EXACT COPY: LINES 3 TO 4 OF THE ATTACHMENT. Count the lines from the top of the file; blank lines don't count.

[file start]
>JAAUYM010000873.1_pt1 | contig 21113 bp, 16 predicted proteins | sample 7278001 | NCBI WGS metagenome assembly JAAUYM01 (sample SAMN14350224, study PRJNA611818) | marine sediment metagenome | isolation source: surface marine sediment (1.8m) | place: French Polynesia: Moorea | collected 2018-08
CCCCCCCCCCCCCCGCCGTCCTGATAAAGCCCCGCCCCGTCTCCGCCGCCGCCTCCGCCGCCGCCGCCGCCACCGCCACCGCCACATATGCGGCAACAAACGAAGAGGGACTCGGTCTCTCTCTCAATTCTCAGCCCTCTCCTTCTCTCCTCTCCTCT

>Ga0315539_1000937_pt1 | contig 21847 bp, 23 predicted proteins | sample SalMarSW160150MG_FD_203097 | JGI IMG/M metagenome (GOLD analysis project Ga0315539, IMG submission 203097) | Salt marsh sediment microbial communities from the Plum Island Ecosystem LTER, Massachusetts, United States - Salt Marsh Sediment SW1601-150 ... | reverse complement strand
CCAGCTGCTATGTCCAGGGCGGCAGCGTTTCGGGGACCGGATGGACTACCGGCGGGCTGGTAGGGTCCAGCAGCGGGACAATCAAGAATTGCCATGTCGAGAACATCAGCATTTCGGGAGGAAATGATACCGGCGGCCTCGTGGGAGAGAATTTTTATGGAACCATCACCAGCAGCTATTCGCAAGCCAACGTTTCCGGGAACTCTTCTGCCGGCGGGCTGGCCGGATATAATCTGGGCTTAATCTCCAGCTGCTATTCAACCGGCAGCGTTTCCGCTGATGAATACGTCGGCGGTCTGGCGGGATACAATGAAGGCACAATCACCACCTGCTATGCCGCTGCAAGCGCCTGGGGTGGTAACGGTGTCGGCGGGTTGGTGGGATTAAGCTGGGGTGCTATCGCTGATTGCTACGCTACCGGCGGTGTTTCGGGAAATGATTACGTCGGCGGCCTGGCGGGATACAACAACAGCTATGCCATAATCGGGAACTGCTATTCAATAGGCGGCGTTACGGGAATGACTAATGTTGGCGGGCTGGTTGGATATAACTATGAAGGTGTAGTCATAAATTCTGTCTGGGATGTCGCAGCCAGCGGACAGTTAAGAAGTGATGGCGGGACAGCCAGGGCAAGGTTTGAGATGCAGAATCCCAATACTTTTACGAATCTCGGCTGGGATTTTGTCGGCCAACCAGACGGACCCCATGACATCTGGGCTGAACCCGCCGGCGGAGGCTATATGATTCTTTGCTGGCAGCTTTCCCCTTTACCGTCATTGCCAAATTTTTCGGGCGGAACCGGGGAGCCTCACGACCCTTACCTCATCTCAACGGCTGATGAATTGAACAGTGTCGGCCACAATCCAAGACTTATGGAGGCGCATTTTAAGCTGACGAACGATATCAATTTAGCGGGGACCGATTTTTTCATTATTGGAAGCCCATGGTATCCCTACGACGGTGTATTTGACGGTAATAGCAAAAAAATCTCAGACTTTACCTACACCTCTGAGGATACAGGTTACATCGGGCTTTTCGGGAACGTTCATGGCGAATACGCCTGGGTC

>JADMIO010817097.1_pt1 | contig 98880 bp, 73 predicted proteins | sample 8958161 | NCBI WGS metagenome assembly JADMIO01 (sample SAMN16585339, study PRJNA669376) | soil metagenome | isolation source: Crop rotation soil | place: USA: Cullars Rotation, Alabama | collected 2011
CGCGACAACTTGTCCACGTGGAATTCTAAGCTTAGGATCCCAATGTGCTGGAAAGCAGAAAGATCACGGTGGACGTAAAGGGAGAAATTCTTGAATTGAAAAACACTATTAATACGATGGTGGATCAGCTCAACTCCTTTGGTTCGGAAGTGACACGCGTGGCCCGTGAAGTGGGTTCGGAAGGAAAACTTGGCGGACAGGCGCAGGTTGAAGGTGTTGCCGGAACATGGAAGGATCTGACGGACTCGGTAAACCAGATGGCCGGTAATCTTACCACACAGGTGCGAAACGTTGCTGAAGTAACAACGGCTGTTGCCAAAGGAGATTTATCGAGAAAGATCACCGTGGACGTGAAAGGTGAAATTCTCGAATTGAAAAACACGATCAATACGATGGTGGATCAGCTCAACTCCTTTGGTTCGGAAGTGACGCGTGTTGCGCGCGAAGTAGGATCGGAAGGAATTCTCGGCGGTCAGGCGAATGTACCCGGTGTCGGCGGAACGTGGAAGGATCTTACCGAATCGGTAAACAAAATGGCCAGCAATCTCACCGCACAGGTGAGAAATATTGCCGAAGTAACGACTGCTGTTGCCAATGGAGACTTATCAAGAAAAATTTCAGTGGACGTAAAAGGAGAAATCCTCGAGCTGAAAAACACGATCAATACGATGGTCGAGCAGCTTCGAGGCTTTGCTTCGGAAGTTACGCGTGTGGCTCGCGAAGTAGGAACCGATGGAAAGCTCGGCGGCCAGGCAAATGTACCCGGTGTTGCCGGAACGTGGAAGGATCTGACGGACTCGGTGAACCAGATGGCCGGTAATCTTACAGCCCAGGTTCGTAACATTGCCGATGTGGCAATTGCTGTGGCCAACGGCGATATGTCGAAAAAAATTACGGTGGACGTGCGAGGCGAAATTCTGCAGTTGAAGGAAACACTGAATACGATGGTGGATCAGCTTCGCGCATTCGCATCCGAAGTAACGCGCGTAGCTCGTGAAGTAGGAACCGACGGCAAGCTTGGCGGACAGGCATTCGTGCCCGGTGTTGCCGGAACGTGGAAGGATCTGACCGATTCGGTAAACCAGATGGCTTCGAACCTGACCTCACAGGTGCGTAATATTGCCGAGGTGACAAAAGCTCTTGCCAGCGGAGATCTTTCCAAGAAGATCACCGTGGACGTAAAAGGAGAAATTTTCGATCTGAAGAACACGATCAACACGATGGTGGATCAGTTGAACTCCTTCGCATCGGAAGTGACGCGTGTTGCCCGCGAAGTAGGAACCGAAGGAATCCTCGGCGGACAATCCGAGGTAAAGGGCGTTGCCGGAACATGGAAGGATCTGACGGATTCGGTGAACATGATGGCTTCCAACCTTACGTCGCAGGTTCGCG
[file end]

>Ga0315539_1000937_pt1 | contig 21847 bp, 23 predicted proteins | sample SalMarSW160150MG_FD_203097 | JGI IMG/M metagenome (GOLD analysis project Ga0315539, IMG submission 203097) | Salt marsh sediment microbial communities from the Plum Island Ecosystem LTER, Massachusetts, United States - Salt Marsh Sediment SW1601-150 ... | reverse complement strand
CCAGCTGCTATGTCCAGGGCGGCAGCGTTTCGGGGACCGGATGGACTACCGGCGGGCTGGTAGGGTCCAGCAGCGGGACAATCAAGAATTGCCATGTCGAGAACATCAGCATTTCGGGAGGAAATGATACCGGCGGCCTCGTGGGAGAGAATTTTTATGGAACCATCACCAGCAGCTATTCGCAAGCCAACGTTTCCGGGAACTCTTCTGCCGGCGGGCTGGCCGGATATAATCTGGGCTTAATCTCCAGCTGCTATTCAACCGGCAGCGTTTCCGCTGATGAATACGTCGGCGGTCTGGCGGGATACAATGAAGGCACAATCACCACCTGCTATGCCGCTGCAAGCGCCTGGGGTGGTAACGGTGTCGGCGGGTTGGTGGGATTAAGCTGGGGTGCTATCGCTGATTGCTACGCTACCGGCGGTGTTTCGGGAAATGATTACGTCGGCGGCCTGGCGGGATACAACAACAGCTATGCCATAATCGGGAACTGCTATTCAATAGGCGGCGTTACGGGAATGACTAATGTTGGCGGGCTGGTTGGATATAACTATGAAGGTGTAGTCATAAATTCTGTCTGGGATGTCGCAGCCAGCGGACAGTTAAGAAGTGATGGCGGGACAGCCAGGGCAAGGTTTGAGATGCAGAATCCCAATACTTTTACGAATCTCGGCTGGGATTTTGTCGGCCAACCAGACGGACCCCATGACATCTGGGCTGAACCCGCCGGCGGAGGCTATATGATTCTTTGCTGGCAGCTTTCCCCTTTACCGTCATTGCCAAATTTTTCGGGCGGAACCGGGGAGCCTCACGACCCTTACCTCATCTCAACGGCTGATGAATTGAACAGTGTCGGCCACAATCCAAGACTTATGGAGGCGCATTTTAAGCTGACGAACGATATCAATTTAGCGGGGACCGATTTTTTCATTATTGGAAGCCCATGGTATCCCTACGACGGTGTATTTGACGGTAATAGCAAAAAAATCTCAGACTTTACCTACACCTCTGAGGATACAGGTTACATCGGGCTTTTCGGGAACGTTCATGGCGAATACGCCTGGGTC